In 1927, at the invitation of a parish priest in Lebanon, N.H. Father Zotique Chouinard, M.S., a La Salette Missionary contacts Elder Bruce in Canterbury and begins negotiations for acquisition of the property.  In early December of that year, the Shakers sell Chosen Vale for $25,000 — the sum Father Chouinard was authorized to spend.
      The Enfield property now enters a second phase not unlike the period of the Shakers:  young men are to be trained for the celibate religious life and for the Catholic priesthood.  In August 1928, the Sisters of Saint Martha arrive to attend to the cooking and household tasks once carried out by the Shaker Sisters.
      For forty years the use of this property continues to evolve, but manages to maintain the prayerful commitment of a celibate life dedicated to God along with a quest for practicality and a respect for roots.  The beautiful and stately Mary Keane Memorial Chapel is added in 1930 thanks to the generosity of an eminent benefactress.
      In 1974 the seminary closes its doors as a result of soaring costs and a change in lifestyles, which results in reduced numbers of vocations at the high school level.  Chosen Vale enters yet another phase.  The scenic shores of Mascoma begin to attract families seeking a sacred place in which to rest and be recreated.  Some even sell their homes to be near the La Salette Missionaries in their search for God’s will today.
In the heart of this great valley home there lies a place of special value and sacredness: The Shaker and La Salette Cemeteries.  These sacred grounds bear witness not to death, but to life, to life lived out fully in the service of God.  Here lie in peace such heroes as Moses Johnson who built a number of Shaker Meeting Houses; Caleb Dyer who built many of the great edifices in this Chosen Vale and who brought the Shaker Community to its apex; Rev Zotique Chouinard, M.S. who saw the dream of a LaSalette Community come to life at great personal expense to himself and to the early fathers and brothers; Miss Mary Keane who returned to God the hundredfold of gifts with which he had blessed her; and so many others who were able to find here a special presence of God and who proclaim to all that this valley is special, that this is God’s Chosen Vale.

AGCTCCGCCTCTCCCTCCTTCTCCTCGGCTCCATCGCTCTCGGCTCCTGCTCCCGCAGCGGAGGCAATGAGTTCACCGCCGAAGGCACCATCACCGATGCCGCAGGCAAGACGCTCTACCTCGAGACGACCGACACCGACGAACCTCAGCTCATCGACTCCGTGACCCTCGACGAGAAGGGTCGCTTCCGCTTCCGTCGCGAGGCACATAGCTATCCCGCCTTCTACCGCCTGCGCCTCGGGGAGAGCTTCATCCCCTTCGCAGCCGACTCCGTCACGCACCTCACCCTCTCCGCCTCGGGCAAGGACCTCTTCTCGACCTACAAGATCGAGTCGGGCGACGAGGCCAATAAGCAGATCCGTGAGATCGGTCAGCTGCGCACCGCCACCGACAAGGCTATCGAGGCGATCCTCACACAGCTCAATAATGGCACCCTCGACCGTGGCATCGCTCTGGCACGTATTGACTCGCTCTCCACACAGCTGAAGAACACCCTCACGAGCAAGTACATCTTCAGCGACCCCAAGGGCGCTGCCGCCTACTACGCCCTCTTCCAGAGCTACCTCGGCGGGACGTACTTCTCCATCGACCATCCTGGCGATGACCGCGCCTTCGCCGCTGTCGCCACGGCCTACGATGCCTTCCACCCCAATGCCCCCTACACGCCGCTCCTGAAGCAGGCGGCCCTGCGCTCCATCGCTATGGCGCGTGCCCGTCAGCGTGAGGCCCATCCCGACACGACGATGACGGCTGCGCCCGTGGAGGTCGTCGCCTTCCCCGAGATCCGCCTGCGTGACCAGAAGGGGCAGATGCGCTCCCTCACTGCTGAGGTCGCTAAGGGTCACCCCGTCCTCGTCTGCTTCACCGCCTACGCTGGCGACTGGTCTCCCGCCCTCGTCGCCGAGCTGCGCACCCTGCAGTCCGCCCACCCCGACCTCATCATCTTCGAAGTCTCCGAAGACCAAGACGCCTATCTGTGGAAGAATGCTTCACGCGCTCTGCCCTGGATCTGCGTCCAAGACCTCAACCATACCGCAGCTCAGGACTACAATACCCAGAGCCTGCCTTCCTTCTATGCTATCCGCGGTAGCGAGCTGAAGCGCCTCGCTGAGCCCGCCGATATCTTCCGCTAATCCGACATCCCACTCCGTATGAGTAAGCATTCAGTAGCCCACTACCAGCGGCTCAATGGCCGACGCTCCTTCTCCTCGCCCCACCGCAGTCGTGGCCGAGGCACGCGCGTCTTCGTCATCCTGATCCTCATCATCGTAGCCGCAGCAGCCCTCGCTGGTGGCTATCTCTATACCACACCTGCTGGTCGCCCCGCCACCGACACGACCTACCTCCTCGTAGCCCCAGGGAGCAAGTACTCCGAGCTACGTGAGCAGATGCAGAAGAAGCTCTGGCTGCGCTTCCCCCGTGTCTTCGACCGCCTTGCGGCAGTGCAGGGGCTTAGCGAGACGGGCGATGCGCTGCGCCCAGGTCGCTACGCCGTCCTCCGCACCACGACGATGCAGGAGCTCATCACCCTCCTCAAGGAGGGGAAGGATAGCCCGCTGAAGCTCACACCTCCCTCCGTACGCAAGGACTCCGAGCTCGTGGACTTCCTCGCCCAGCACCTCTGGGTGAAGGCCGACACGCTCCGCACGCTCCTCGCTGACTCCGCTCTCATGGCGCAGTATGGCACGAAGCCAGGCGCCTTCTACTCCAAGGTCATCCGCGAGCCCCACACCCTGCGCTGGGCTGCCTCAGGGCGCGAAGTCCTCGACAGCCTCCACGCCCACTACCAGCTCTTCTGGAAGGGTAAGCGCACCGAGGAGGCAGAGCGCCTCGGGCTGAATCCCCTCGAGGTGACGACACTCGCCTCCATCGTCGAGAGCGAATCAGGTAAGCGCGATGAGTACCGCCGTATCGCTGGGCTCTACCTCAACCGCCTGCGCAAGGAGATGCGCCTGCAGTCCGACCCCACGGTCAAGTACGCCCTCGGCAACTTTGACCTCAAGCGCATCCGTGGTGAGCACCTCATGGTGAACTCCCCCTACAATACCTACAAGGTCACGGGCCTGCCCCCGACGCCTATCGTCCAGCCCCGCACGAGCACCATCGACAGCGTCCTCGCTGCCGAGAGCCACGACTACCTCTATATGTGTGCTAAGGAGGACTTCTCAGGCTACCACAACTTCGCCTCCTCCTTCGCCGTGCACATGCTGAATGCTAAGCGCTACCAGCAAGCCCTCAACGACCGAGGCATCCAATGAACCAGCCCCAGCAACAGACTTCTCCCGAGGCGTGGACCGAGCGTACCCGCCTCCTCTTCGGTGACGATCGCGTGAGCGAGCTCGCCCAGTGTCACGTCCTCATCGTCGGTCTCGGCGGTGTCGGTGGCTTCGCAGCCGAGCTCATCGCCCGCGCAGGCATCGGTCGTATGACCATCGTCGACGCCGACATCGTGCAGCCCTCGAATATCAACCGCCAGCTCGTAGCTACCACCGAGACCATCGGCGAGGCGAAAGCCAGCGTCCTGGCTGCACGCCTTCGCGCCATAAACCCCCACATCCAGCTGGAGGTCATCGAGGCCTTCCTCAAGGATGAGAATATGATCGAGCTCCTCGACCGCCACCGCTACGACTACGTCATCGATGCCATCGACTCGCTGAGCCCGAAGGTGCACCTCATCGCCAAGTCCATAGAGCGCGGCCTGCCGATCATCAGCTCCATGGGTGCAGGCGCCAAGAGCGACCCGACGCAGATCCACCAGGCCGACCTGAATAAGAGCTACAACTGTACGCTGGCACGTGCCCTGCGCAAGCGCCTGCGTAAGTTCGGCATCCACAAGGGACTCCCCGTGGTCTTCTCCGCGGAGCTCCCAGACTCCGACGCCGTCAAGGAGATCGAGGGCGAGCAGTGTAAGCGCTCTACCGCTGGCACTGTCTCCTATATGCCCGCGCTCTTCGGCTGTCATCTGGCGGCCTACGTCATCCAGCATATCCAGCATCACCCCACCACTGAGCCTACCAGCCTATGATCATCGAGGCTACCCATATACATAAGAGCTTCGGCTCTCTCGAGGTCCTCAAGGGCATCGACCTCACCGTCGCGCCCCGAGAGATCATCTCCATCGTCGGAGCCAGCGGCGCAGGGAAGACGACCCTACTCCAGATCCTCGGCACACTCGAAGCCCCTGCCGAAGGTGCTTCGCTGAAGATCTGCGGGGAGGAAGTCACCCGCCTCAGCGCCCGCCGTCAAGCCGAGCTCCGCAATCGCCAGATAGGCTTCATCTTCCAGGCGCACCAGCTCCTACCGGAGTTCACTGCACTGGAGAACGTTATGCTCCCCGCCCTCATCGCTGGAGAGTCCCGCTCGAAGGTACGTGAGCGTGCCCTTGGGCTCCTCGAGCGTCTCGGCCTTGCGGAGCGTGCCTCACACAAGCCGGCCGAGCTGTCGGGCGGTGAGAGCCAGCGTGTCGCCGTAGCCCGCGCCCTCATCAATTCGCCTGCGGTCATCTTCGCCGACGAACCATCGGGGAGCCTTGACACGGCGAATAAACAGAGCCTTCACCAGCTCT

La Salette continues to be a special gift from God.  The community which flowed from the apparition of Our Lady at La Salette France in 1846 has grown to encompass mission areas all over the world.  The Enfield community sprang from a residence and mother Province in Hartford, Connecticut.  From Enfield has come a whole new religious Province in the Philippine Islands.  The movement goes on.  Where the future and God will lead cannot be foretold.  Who would have dreamed back in 1782 that today this Chosen Vale would serve families in a special way?  Who would have thought in 1846 when the Shakers were erecting a Sacred Stone that two weeks later Our Lady would appear at La Salette and re-echo the message that “from this ground a spring would flow that would bring healings from afar?”  Who would have dreamed in 1927 that Miss Keane would make possible in 1930 a Church that none could even imagine?
        Many refer to our on-going story as The Miracle of Enfield.  Why doubt it?  Nothing short of a miracle could have brought us to where we are today.  The signs of God never cease to amaze us as we live each sunrise and sunset under his watchful eye.  As St. Paul would say:  If God is for us, who can be against us?

Praised be Jesus Christ, now and forever! 

Now and forever, praised be Jesus Christ!